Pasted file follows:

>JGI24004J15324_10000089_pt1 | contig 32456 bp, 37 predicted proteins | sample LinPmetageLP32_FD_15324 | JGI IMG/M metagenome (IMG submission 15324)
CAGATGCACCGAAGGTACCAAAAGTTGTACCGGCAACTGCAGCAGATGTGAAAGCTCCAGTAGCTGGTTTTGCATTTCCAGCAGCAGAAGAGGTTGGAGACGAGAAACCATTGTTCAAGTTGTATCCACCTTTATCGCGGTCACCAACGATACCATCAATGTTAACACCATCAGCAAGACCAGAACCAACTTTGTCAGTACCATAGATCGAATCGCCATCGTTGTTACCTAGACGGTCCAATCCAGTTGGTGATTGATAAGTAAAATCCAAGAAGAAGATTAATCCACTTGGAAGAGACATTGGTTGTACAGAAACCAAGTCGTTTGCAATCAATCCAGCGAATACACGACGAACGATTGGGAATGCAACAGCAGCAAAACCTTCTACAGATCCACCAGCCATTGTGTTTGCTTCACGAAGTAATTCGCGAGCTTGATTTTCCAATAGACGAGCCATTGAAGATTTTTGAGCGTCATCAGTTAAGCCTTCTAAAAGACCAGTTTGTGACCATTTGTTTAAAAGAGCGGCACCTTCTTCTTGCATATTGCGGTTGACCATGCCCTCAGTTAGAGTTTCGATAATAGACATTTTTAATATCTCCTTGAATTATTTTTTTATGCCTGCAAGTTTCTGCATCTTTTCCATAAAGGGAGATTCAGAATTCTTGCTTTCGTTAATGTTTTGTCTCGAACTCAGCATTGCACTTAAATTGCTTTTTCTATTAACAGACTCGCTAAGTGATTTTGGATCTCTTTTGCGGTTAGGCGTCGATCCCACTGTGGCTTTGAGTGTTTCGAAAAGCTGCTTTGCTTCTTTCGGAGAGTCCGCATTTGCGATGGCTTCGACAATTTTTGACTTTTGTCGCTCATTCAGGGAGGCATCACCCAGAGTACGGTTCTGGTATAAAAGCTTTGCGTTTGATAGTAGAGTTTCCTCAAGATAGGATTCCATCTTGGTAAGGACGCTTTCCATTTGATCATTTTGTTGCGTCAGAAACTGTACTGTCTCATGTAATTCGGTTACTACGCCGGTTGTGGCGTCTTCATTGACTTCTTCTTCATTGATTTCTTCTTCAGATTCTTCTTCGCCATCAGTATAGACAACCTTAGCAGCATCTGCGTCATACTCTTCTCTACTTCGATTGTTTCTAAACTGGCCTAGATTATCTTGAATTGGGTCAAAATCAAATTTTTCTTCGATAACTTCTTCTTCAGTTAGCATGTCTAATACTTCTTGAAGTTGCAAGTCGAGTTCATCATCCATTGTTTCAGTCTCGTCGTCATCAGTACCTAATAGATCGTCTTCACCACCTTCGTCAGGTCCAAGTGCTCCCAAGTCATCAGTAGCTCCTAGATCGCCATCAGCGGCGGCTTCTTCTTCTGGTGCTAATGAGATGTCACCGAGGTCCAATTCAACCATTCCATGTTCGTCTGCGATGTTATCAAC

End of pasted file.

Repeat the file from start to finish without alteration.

>JGI24004J15324_10000089_pt1 | contig 32456 bp, 37 predicted proteins | sample LinPmetageLP32_FD_15324 | JGI IMG/M metagenome (IMG submission 15324)
CAGATGCACCGAAGGTACCAAAAGTTGTACCGGCAACTGCAGCAGATGTGAAAGCTCCAGTAGCTGGTTTTGCATTTCCAGCAGCAGAAGAGGTTGGAGACGAGAAACCATTGTTCAAGTTGTATCCACCTTTATCGCGGTCACCAACGATACCATCAATGTTAACACCATCAGCAAGACCAGAACCAACTTTGTCAGTACCATAGATCGAATCGCCATCGTTGTTACCTAGACGGTCCAATCCAGTTGGTGATTGATAAGTAAAATCCAAGAAGAAGATTAATCCACTTGGAAGAGACATTGGTTGTACAGAAACCAAGTCGTTTGCAATCAATCCAGCGAATACACGACGAACGATTGGGAATGCAACAGCAGCAAAACCTTCTACAGATCCACCAGCCATTGTGTTTGCTTCACGAAGTAATTCGCGAGCTTGATTTTCCAATAGACGAGCCATTGAAGATTTTTGAGCGTCATCAGTTAAGCCTTCTAAAAGACCAGTTTGTGACCATTTGTTTAAAAGAGCGGCACCTTCTTCTTGCATATTGCGGTTGACCATGCCCTCAGTTAGAGTTTCGATAATAGACATTTTTAATATCTCCTTGAATTATTTTTTTATGCCTGCAAGTTTCTGCATCTTTTCCATAAAGGGAGATTCAGAATTCTTGCTTTCGTTAATGTTTTGTCTCGAACTCAGCATTGCACTTAAATTGCTTTTTCTATTAACAGACTCGCTAAGTGATTTTGGATCTCTTTTGCGGTTAGGCGTCGATCCCACTGTGGCTTTGAGTGTTTCGAAAAGCTGCTTTGCTTCTTTCGGAGAGTCCGCATTTGCGATGGCTTCGACAATTTTTGACTTTTGTCGCTCATTCAGGGAGGCATCACCCAGAGTACGGTTCTGGTATAAAAGCTTTGCGTTTGATAGTAGAGTTTCCTCAAGATAGGATTCCATCTTGGTAAGGACGCTTTCCATTTGATCATTTTGTTGCGTCAGAAACTGTACTGTCTCATGTAATTCGGTTACTACGCCGGTTGTGGCGTCTTCATTGACTTCTTCTTCATTGATTTCTTCTTCAGATTCTTCTTCGCCATCAGTATAGACAACCTTAGCAGCATCTGCGTCATACTCTTCTCTACTTCGATTGTTTCTAAACTGGCCTAGATTATCTTGAATTGGGTCAAAATCAAATTTTTCTTCGATAACTTCTTCTTCAGTTAGCATGTCTAATACTTCTTGAAGTTGCAAGTCGAGTTCATCATCCATTGTTTCAGTCTCGTCGTCATCAGTACCTAATAGATCGTCTTCACCACCTTCGTCAGGTCCAAGTGCTCCCAAGTCATCAGTAGCTCCTAGATCGCCATCAGCGGCGGCTTCTTCTTCTGGTGCTAATGAGATGTCACCGAGGTCCAATTCAACCATTCCATGTTCGTCTGCGATGTTATCAAC